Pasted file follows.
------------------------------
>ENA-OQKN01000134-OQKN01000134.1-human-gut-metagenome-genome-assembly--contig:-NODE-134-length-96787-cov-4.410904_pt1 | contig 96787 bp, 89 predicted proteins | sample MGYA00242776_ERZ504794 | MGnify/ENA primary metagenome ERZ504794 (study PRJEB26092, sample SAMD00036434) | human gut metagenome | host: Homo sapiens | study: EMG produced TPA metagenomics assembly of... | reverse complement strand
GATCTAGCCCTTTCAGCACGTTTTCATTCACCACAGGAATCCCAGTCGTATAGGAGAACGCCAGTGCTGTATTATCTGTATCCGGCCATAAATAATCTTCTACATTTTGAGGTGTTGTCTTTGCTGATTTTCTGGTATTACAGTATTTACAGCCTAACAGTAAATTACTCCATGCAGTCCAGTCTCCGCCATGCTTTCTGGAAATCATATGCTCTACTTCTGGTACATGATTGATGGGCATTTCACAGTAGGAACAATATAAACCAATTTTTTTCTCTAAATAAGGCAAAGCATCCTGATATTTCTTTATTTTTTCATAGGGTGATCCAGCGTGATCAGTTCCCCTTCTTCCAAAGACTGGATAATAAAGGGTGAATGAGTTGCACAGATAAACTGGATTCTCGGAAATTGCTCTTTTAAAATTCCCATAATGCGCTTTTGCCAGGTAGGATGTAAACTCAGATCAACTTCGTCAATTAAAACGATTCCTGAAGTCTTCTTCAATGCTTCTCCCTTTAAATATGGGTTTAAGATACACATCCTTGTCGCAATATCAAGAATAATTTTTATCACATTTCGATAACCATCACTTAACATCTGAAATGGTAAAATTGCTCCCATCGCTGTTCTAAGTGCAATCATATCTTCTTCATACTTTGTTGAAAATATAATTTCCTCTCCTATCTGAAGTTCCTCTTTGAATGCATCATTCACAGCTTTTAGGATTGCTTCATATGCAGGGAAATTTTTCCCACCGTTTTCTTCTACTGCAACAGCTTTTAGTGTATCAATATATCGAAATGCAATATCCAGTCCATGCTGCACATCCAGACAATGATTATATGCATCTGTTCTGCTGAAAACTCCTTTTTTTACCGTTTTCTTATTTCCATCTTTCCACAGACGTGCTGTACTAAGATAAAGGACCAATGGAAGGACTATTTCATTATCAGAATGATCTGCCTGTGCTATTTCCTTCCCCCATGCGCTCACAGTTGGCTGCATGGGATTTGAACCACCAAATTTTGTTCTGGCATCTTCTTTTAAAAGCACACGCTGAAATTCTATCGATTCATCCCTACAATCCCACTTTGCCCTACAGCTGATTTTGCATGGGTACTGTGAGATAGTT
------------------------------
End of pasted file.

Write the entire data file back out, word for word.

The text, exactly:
>ENA-OQKN01000134-OQKN01000134.1-human-gut-metagenome-genome-assembly--contig:-NODE-134-length-96787-cov-4.410904_pt1 | contig 96787 bp, 89 predicted proteins | sample MGYA00242776_ERZ504794 | MGnify/ENA primary metagenome ERZ504794 (study PRJEB26092, sample SAMD00036434) | human gut metagenome | host: Homo sapiens | study: EMG produced TPA metagenomics assembly of... | reverse complement strand
GATCTAGCCCTTTCAGCACGTTTTCATTCACCACAGGAATCCCAGTCGTATAGGAGAACGCCAGTGCTGTATTATCTGTATCCGGCCATAAATAATCTTCTACATTTTGAGGTGTTGTCTTTGCTGATTTTCTGGTATTACAGTATTTACAGCCTAACAGTAAATTACTCCATGCAGTCCAGTCTCCGCCATGCTTTCTGGAAATCATATGCTCTACTTCTGGTACATGATTGATGGGCATTTCACAGTAGGAACAATATAAACCAATTTTTTTCTCTAAATAAGGCAAAGCATCCTGATATTTCTTTATTTTTTCATAGGGTGATCCAGCGTGATCAGTTCCCCTTCTTCCAAAGACTGGATAATAAAGGGTGAATGAGTTGCACAGATAAACTGGATTCTCGGAAATTGCTCTTTTAAAATTCCCATAATGCGCTTTTGCCAGGTAGGATGTAAACTCAGATCAACTTCGTCAATTAAAACGATTCCTGAAGTCTTCTTCAATGCTTCTCCCTTTAAATATGGGTTTAAGATACACATCCTTGTCGCAATATCAAGAATAATTTTTATCACATTTCGATAACCATCACTTAACATCTGAAATGGTAAAATTGCTCCCATCGCTGTTCTAAGTGCAATCATATCTTCTTCATACTTTGTTGAAAATATAATTTCCTCTCCTATCTGAAGTTCCTCTTTGAATGCATCATTCACAGCTTTTAGGATTGCTTCATATGCAGGGAAATTTTTCCCACCGTTTTCTTCTACTGCAACAGCTTTTAGTGTATCAATATATCGAAATGCAATATCCAGTCCATGCTGCACATCCAGACAATGATTATATGCATCTGTTCTGCTGAAAACTCCTTTTTTTACCGTTTTCTTATTTCCATCTTTCCACAGACGTGCTGTACTAAGATAAAGGACCAATGGAAGGACTATTTCATTATCAGAATGATCTGCCTGTGCTATTTCCTTCCCCCATGCGCTCACAGTTGGCTGCATGGGATTTGAACCACCAAATTTTGTTCTGGCATCTTCTTTTAAAAGCACACGCTGAAATTCTATCGATTCATCCCTACAATCCCACTTTGCCCTACAGCTGATTTTGCATGGGTACTGTGAGATAGTT